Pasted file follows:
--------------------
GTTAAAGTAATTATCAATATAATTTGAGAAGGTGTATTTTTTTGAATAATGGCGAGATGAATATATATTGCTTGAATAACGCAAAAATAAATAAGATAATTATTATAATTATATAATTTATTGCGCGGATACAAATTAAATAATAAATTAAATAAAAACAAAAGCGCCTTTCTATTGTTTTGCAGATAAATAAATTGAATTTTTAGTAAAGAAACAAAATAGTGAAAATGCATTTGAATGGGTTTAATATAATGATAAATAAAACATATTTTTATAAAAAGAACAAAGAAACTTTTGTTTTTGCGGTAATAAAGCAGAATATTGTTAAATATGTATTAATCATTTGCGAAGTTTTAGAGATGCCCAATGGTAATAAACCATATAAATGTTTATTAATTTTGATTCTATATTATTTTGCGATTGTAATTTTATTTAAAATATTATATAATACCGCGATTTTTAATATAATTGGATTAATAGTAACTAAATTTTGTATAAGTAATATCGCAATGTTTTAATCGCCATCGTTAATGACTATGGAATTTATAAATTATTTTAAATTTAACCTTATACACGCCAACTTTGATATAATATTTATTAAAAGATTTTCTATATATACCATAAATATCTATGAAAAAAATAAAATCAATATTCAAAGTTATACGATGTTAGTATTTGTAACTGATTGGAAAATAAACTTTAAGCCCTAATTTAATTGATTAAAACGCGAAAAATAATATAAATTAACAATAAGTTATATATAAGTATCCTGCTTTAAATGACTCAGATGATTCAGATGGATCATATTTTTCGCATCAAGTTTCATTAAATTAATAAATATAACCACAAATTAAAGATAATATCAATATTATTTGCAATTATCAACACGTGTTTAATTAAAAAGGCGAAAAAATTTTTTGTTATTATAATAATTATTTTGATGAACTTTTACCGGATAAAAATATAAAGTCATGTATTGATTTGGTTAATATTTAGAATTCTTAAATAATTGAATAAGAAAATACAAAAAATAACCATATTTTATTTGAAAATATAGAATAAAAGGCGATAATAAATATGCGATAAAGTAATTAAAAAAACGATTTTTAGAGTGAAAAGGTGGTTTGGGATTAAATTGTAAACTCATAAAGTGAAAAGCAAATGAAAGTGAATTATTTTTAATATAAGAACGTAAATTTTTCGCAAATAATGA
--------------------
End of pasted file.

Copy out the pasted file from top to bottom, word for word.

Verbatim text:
GTTAAAGTAATTATCAATATAATTTGAGAAGGTGTATTTTTTTGAATAATGGCGAGATGAATATATATTGCTTGAATAACGCAAAAATAAATAAGATAATTATTATAATTATATAATTTATTGCGCGGATACAAATTAAATAATAAATTAAATAAAAACAAAAGCGCCTTTCTATTGTTTTGCAGATAAATAAATTGAATTTTTAGTAAAGAAACAAAATAGTGAAAATGCATTTGAATGGGTTTAATATAATGATAAATAAAACATATTTTTATAAAAAGAACAAAGAAACTTTTGTTTTTGCGGTAATAAAGCAGAATATTGTTAAATATGTATTAATCATTTGCGAAGTTTTAGAGATGCCCAATGGTAATAAACCATATAAATGTTTATTAATTTTGATTCTATATTATTTTGCGATTGTAATTTTATTTAAAATATTATATAATACCGCGATTTTTAATATAATTGGATTAATAGTAACTAAATTTTGTATAAGTAATATCGCAATGTTTTAATCGCCATCGTTAATGACTATGGAATTTATAAATTATTTTAAATTTAACCTTATACACGCCAACTTTGATATAATATTTATTAAAAGATTTTCTATATATACCATAAATATCTATGAAAAAAATAAAATCAATATTCAAAGTTATACGATGTTAGTATTTGTAACTGATTGGAAAATAAACTTTAAGCCCTAATTTAATTGATTAAAACGCGAAAAATAATATAAATTAACAATAAGTTATATATAAGTATCCTGCTTTAAATGACTCAGATGATTCAGATGGATCATATTTTTCGCATCAAGTTTCATTAAATTAATAAATATAACCACAAATTAAAGATAATATCAATATTATTTGCAATTATCAACACGTGTTTAATTAAAAAGGCGAAAAAATTTTTTGTTATTATAATAATTATTTTGATGAACTTTTACCGGATAAAAATATAAAGTCATGTATTGATTTGGTTAATATTTAGAATTCTTAAATAATTGAATAAGAAAATACAAAAAATAACCATATTTTATTTGAAAATATAGAATAAAAGGCGATAATAAATATGCGATAAAGTAATTAAAAAAACGATTTTTAGAGTGAAAAGGTGGTTTGGGATTAAATTGTAAACTCATAAAGTGAAAAGCAAATGAAAGTGAATTATTTTTAATATAAGAACGTAAATTTTTCGCAAATAATGA